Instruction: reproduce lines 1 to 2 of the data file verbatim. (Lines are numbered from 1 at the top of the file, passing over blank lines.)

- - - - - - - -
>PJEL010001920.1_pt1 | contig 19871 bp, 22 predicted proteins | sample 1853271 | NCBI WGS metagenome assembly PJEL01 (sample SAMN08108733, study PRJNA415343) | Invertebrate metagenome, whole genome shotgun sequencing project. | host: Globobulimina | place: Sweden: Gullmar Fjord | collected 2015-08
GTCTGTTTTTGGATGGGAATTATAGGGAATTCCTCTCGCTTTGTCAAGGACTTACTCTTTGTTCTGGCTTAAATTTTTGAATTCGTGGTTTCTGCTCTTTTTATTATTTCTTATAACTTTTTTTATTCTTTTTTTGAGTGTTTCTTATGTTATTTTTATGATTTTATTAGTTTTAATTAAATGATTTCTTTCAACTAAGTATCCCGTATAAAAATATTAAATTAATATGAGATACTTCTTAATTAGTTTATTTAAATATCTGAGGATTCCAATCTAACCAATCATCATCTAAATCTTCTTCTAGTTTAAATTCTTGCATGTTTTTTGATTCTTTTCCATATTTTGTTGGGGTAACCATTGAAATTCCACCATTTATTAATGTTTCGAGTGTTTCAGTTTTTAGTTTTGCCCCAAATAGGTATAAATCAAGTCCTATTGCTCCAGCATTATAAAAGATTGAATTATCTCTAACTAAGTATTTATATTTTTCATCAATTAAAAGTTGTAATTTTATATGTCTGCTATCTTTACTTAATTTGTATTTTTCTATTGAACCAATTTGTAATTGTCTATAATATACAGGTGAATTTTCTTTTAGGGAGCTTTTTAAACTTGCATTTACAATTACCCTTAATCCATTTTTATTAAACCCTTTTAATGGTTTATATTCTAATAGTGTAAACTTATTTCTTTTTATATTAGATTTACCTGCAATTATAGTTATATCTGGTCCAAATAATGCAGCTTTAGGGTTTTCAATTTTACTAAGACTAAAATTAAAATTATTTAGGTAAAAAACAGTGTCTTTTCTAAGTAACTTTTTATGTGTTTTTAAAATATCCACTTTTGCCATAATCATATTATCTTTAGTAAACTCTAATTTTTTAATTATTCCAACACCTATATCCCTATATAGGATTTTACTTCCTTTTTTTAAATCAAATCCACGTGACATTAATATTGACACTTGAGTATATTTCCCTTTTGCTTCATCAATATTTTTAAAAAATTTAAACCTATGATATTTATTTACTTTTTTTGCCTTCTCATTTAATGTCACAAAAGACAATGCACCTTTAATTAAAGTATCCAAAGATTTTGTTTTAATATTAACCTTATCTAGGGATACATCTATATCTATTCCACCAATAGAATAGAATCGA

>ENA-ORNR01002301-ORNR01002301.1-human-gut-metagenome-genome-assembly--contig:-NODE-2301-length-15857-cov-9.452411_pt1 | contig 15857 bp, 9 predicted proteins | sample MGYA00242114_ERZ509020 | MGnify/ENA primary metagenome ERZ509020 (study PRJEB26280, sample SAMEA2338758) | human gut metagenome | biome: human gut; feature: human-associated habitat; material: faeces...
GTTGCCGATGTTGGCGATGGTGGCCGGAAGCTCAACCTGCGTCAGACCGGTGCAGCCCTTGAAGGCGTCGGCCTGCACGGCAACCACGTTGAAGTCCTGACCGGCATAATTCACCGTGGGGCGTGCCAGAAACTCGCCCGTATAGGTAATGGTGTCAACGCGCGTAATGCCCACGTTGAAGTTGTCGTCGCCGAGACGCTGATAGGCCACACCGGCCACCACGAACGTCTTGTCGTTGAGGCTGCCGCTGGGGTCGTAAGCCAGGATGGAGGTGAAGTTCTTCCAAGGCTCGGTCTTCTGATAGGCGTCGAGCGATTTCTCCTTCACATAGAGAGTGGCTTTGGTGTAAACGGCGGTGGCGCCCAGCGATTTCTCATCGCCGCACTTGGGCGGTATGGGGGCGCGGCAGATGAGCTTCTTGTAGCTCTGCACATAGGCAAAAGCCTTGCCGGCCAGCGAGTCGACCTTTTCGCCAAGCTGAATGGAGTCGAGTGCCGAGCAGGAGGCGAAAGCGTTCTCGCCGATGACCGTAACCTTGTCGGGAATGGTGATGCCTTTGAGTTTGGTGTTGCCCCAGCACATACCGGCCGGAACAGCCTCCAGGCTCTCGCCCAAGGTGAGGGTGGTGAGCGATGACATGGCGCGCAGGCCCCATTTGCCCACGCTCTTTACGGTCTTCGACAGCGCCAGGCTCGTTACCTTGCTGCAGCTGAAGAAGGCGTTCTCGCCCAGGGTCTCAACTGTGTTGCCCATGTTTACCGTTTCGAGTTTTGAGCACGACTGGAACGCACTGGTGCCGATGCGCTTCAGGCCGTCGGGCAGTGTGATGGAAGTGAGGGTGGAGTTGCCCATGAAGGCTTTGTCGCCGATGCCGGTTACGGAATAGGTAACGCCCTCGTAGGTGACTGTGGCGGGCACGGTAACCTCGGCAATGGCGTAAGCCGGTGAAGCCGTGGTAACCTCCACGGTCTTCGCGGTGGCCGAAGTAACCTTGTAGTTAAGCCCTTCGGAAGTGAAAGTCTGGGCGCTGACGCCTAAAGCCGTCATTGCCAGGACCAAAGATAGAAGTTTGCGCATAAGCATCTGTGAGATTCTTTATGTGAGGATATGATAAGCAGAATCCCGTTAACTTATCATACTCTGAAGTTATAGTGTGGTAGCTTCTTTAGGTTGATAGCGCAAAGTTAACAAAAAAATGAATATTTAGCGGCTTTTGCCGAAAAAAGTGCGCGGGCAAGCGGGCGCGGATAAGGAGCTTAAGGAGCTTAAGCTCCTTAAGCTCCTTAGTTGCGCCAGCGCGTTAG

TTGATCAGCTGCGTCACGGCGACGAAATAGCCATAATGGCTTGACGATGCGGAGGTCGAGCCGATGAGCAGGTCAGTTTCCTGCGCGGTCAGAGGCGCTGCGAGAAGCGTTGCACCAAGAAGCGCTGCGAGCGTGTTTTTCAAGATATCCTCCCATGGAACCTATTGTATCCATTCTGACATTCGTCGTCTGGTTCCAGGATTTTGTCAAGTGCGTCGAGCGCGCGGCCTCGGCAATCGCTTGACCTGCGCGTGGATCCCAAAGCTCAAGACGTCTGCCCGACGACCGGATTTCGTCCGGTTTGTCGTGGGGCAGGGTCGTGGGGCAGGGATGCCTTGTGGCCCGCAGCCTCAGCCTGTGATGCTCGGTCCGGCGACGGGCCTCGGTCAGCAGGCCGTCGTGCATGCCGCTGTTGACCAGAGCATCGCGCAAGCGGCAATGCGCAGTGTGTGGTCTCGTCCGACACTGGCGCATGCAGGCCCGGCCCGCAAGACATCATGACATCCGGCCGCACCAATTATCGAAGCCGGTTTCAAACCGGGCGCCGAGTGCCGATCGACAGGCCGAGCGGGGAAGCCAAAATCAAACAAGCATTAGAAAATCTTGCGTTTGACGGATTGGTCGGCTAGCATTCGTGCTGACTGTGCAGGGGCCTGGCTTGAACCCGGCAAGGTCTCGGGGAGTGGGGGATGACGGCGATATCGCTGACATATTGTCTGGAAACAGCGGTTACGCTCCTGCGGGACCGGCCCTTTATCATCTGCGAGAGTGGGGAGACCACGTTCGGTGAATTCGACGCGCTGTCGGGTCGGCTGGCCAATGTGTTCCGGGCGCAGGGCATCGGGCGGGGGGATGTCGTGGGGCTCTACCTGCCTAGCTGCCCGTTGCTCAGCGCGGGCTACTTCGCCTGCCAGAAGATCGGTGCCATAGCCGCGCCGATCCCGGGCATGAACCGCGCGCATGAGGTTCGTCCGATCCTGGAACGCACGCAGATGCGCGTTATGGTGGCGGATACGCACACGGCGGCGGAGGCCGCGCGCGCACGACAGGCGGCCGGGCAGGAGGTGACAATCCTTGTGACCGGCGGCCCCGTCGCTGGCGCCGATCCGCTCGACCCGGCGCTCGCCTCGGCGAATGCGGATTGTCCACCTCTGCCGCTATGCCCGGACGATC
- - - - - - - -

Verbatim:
>PJEL010001920.1_pt1 | contig 19871 bp, 22 predicted proteins | sample 1853271 | NCBI WGS metagenome assembly PJEL01 (sample SAMN08108733, study PRJNA415343) | Invertebrate metagenome, whole genome shotgun sequencing project. | host: Globobulimina | place: Sweden: Gullmar Fjord | collected 2015-08
GTCTGTTTTTGGATGGGAATTATAGGGAATTCCTCTCGCTTTGTCAAGGACTTACTCTTTGTTCTGGCTTAAATTTTTGAATTCGTGGTTTCTGCTCTTTTTATTATTTCTTATAACTTTTTTTATTCTTTTTTTGAGTGTTTCTTATGTTATTTTTATGATTTTATTAGTTTTAATTAAATGATTTCTTTCAACTAAGTATCCCGTATAAAAATATTAAATTAATATGAGATACTTCTTAATTAGTTTATTTAAATATCTGAGGATTCCAATCTAACCAATCATCATCTAAATCTTCTTCTAGTTTAAATTCTTGCATGTTTTTTGATTCTTTTCCATATTTTGTTGGGGTAACCATTGAAATTCCACCATTTATTAATGTTTCGAGTGTTTCAGTTTTTAGTTTTGCCCCAAATAGGTATAAATCAAGTCCTATTGCTCCAGCATTATAAAAGATTGAATTATCTCTAACTAAGTATTTATATTTTTCATCAATTAAAAGTTGTAATTTTATATGTCTGCTATCTTTACTTAATTTGTATTTTTCTATTGAACCAATTTGTAATTGTCTATAATATACAGGTGAATTTTCTTTTAGGGAGCTTTTTAAACTTGCATTTACAATTACCCTTAATCCATTTTTATTAAACCCTTTTAATGGTTTATATTCTAATAGTGTAAACTTATTTCTTTTTATATTAGATTTACCTGCAATTATAGTTATATCTGGTCCAAATAATGCAGCTTTAGGGTTTTCAATTTTACTAAGACTAAAATTAAAATTATTTAGGTAAAAAACAGTGTCTTTTCTAAGTAACTTTTTATGTGTTTTTAAAATATCCACTTTTGCCATAATCATATTATCTTTAGTAAACTCTAATTTTTTAATTATTCCAACACCTATATCCCTATATAGGATTTTACTTCCTTTTTTTAAATCAAATCCACGTGACATTAATATTGACACTTGAGTATATTTCCCTTTTGCTTCATCAATATTTTTAAAAAATTTAAACCTATGATATTTATTTACTTTTTTTGCCTTCTCATTTAATGTCACAAAAGACAATGCACCTTTAATTAAAGTATCCAAAGATTTTGTTTTAATATTAACCTTATCTAGGGATACATCTATATCTATTCCACCAATAGAATAGAATCGA